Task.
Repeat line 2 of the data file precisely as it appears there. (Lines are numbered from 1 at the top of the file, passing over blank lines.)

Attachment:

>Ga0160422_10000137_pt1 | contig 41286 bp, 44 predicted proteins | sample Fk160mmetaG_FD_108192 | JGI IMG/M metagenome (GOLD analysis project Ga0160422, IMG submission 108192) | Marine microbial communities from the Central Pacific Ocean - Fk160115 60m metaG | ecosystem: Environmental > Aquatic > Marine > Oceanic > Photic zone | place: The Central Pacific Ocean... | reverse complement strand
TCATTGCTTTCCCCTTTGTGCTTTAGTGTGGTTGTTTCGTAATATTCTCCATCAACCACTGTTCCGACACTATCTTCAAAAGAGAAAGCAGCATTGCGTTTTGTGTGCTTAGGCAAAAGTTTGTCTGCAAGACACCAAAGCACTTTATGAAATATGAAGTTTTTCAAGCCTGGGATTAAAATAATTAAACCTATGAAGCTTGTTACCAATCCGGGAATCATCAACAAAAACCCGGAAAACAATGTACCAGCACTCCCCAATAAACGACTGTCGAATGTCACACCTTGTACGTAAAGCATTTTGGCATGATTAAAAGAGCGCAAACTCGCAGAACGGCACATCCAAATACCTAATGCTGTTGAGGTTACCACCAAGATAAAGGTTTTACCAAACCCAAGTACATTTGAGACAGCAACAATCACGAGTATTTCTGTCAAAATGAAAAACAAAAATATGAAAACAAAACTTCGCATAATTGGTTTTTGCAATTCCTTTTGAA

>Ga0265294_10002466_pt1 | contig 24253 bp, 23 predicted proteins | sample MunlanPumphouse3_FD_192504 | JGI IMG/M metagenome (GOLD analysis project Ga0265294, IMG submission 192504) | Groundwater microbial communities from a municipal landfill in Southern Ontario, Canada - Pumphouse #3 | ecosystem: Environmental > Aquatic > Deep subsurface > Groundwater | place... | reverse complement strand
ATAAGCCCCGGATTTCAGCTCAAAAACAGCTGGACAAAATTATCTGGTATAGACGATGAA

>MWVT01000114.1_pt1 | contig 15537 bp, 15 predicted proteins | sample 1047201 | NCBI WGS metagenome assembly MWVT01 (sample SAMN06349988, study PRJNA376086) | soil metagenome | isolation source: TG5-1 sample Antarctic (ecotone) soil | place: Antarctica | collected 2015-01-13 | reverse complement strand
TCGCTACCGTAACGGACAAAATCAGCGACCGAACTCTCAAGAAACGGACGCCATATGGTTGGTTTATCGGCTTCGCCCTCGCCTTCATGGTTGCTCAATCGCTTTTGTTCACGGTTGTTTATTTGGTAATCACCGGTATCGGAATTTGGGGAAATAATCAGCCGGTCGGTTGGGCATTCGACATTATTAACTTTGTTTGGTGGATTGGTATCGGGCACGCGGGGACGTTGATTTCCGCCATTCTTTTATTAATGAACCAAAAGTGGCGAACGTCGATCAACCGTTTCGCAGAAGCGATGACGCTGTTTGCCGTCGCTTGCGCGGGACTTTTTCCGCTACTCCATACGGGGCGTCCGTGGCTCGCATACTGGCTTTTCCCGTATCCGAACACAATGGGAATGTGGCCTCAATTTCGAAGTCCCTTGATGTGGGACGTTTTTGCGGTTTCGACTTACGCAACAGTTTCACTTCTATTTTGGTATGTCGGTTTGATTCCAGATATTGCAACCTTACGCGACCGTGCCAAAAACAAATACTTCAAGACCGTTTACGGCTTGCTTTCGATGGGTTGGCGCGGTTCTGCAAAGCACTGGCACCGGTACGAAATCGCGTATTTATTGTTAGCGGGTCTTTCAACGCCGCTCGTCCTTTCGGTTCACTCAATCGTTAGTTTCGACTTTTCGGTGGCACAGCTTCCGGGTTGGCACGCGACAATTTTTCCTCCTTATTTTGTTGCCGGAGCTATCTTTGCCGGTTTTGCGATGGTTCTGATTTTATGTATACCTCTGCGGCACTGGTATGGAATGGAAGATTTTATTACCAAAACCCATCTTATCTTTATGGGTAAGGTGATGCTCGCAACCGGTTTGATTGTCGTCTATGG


TCATTGCTTTCCCCTTTGTGCTTTAGTGTGGTTGTTTCGTAATATTCTCCATCAACCACTGTTCCGACACTATCTTCAAAAGAGAAAGCAGCATTGCGTTTTGTGTGCTTAGGCAAAAGTTTGTCTGCAAGACACCAAAGCACTTTATGAAATATGAAGTTTTTCAAGCCTGGGATTAAAATAATTAAACCTATGAAGCTTGTTACCAATCCGGGAATCATCAACAAAAACCCGGAAAACAATGTACCAGCACTCCCCAATAAACGACTGTCGAATGTCACACCTTGTACGTAAAGCATTTTGGCATGATTAAAAGAGCGCAAACTCGCAGAACGGCACATCCAAATACCTAATGCTGTTGAGGTTACCACCAAGATAAAGGTTTTACCAAACCCAAGTACATTTGAGACAGCAACAATCACGAGTATTTCTGTCAAAATGAAAAACAAAAATATGAAAACAAAACTTCGCATAATTGGTTTTTGCAATTCCTTTTGAA